When it comes to dukkha, I think, it's a little bit different. For example, why isn't birth only birth? Why is it also dukkha?
The leaning tower of pisa is only a leaning tower. It can also be a tourist attraction. Then I would ask: Why is the leaning tower not only a leaning tower but also a tourist attraction. And the answer could be, because towers are usually straight and the leaning tower of pisa isn't, plus tourists are interessted in unusual things. This would make the leaning tower also a tourist attraction because it's an unusual thing.
So we could say birth is dukkha, because birth is the beginning of the whole mass of suffering. Then we would come to the things which are dukkha depending on birth. I would then ask my question again. Why is ageing, this or that dukkha? After a while I would realize that there are lots of things which are dukkha. In short the five clinging-aggregates.
And then, remembering the Kalama Sutta...
Kalama Sutta (AN3.65) wrote:"So, as I said, Kalamas: 'Don't go by reports, by legends, by traditions, by scripture, by logical conjecture, by inference, by analogies, by agreement through pondering views, by probability, or by the thought, "This contemplative is our teacher." When you know for yourselves that, "These qualities are unskillful; these qualities are blameworthy; these qualities are criticized by the wise; these qualities, when adopted & carried out, lead to harm & to suffering" — then you should abandon them." [...]
"Now, Kalamas, don't go by reports, by legends, by traditions, by scripture, by logical conjecture, by inference, by analogies, by agreement through pondering views, by probability, or by the thought, 'This contemplative is our teacher.' When you know for yourselves that, 'These qualities are skillful; these qualities are blameless; these qualities are praised by the wise; these qualities, when adopted & carried out, lead to welfare & to happiness' — then you should enter & remain in them."

I'm still asking the same question until I know for myself that whether "These qualities are unskillful [...] and should be abandoned" or "These qualities are skillful [...] and should be entered & remained in them".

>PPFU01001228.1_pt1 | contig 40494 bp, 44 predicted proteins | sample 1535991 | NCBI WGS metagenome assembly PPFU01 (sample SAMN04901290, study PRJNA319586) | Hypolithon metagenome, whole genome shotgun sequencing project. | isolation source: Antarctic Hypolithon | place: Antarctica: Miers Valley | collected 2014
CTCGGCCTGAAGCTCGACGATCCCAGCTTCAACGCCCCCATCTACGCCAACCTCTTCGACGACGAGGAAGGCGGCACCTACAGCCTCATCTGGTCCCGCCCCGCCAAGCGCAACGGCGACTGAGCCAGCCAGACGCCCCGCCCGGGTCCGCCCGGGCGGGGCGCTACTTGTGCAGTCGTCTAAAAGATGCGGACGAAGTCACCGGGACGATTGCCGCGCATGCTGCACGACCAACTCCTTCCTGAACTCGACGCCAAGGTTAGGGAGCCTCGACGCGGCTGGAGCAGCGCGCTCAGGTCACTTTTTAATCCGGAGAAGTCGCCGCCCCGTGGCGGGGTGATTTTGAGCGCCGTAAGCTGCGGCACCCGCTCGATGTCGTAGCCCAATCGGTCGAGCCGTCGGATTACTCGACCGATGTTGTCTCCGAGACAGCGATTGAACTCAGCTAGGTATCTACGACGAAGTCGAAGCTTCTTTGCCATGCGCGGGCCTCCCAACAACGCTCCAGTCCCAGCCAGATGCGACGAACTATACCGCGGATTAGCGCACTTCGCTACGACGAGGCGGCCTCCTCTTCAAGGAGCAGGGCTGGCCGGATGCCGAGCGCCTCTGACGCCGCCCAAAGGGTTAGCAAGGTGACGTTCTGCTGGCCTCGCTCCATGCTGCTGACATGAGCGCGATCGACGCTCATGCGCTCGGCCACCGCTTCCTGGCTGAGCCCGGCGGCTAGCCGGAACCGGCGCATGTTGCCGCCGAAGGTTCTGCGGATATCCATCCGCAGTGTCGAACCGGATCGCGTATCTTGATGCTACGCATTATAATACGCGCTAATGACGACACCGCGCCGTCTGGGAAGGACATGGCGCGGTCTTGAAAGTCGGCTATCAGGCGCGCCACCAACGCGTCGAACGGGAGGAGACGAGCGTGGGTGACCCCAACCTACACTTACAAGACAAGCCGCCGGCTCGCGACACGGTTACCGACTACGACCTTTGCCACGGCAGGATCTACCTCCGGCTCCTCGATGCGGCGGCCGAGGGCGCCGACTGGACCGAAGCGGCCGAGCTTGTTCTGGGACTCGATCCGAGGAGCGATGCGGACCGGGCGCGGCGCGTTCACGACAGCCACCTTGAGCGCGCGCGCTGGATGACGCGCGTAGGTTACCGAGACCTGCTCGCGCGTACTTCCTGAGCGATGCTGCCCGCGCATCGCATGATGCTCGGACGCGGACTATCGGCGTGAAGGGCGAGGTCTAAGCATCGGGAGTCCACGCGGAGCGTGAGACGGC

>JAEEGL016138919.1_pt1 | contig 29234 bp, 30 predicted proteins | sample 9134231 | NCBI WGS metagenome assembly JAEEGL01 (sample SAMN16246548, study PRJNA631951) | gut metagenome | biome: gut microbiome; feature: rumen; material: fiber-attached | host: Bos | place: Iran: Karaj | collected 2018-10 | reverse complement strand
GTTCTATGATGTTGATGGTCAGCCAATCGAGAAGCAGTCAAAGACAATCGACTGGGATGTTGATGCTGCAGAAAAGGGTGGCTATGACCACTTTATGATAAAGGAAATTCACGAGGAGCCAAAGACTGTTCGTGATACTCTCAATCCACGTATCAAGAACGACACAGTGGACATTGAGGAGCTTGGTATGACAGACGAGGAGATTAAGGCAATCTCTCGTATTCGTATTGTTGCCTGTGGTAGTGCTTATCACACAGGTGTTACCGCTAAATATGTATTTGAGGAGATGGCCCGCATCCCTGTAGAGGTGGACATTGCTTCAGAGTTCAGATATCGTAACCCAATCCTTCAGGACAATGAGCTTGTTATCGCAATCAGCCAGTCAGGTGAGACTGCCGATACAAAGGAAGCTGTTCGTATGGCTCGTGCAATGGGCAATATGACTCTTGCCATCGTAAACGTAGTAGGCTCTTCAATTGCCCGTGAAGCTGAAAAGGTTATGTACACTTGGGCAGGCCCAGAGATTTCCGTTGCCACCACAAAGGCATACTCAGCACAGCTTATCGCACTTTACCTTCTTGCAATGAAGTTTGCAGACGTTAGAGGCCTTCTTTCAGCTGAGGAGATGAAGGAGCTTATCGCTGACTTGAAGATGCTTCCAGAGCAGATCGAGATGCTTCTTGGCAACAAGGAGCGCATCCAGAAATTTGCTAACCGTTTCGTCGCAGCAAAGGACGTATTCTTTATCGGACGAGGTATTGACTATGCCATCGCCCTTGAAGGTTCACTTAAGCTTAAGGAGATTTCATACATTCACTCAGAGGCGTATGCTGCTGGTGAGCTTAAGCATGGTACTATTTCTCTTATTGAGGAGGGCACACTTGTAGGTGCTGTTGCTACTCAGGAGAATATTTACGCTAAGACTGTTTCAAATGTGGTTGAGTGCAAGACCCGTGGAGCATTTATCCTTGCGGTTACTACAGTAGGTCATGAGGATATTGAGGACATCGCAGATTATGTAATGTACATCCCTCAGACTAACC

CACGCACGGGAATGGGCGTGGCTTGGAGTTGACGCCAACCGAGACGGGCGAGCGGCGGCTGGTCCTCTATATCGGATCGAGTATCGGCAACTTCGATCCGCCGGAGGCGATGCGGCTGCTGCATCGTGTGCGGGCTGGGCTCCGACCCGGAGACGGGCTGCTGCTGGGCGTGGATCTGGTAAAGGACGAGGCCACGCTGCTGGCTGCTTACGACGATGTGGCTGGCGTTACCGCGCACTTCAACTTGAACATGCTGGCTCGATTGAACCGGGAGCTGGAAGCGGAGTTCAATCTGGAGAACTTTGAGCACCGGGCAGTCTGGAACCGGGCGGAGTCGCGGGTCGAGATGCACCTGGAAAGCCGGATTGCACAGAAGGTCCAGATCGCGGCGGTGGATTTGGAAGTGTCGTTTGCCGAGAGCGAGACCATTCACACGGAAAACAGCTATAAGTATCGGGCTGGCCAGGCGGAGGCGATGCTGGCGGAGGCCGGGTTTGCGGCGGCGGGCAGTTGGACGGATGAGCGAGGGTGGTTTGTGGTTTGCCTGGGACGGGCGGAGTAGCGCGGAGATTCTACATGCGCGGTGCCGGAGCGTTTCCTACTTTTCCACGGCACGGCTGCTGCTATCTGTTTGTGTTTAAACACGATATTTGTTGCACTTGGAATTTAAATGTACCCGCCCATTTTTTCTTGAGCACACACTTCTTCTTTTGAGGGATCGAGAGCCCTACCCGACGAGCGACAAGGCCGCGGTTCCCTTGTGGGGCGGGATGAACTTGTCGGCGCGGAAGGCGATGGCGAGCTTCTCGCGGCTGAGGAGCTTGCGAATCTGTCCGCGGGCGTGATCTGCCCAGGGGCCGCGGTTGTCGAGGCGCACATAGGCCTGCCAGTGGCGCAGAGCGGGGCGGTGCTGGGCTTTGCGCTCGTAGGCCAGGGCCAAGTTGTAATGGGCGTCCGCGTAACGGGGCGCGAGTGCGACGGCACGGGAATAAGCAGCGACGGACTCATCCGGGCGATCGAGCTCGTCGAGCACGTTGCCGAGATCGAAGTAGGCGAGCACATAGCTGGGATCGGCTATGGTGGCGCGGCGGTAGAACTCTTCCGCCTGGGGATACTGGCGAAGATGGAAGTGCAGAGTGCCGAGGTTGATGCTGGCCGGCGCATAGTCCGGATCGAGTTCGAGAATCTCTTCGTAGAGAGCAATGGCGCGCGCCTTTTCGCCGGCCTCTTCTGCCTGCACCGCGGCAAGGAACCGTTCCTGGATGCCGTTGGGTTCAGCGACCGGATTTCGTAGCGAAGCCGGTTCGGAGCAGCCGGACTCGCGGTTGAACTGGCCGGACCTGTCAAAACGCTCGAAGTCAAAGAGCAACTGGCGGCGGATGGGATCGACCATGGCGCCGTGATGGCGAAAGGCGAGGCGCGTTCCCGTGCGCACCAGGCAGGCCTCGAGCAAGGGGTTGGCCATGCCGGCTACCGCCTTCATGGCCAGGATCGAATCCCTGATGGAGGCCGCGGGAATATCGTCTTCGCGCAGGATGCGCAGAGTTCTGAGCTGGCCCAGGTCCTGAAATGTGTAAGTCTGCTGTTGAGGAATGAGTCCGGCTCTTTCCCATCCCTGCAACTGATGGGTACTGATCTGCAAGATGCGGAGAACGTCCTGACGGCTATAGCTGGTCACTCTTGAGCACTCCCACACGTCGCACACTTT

As long as one don't know for himself it's not that easy to say: "That's just the way it is." When one knows for himself, then it's probably nothing easier to say: "That's just the way it is."
But, and that is for what this question is dedicated, one should not greenly think, that it is a matter of course to know for himself (let's assume this is the answer) that it's just the way it is.
best wishes, acinteyyo
Pubbe cāhaṃ bhikkhave, etarahi ca dukkhañceva paññāpemi, dukkhassa ca nirodhaṃ. (M.22)
Both formerly, monks, and now, it is just suffering that I make known and the ending of suffering.
Pathabyā ekarajjena, saggassa gamanena vā sabbalokādhipaccena, sotāpattiphalaṃ varaṃ. (Dhp 178)
Sole dominion over the earth, going to heaven or lordship over all worlds: the fruit of stream-entry excels them.

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Re: First Noble Truth - dukkha?

Postby fivebells » Sun Oct 04, 2009 5:54 pm

Before you can reason clearly about why these things might be called dukkha, don't you have to have a precise definition of what dukkha is?

I always thought that this list was the definition of dukkha.

For what it's worth, my teacher often translates dukkha as "struggle." It's pretty clear that the standard way to relate to all of those items is to struggle.
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Re: First Noble Truth - dukkha?

Postby acinteyyo » Sun Oct 04, 2009 7:08 pm

fivebells wrote:Before you can reason clearly about why these things might be called dukkha, don't you have to have a precise definition of what dukkha is?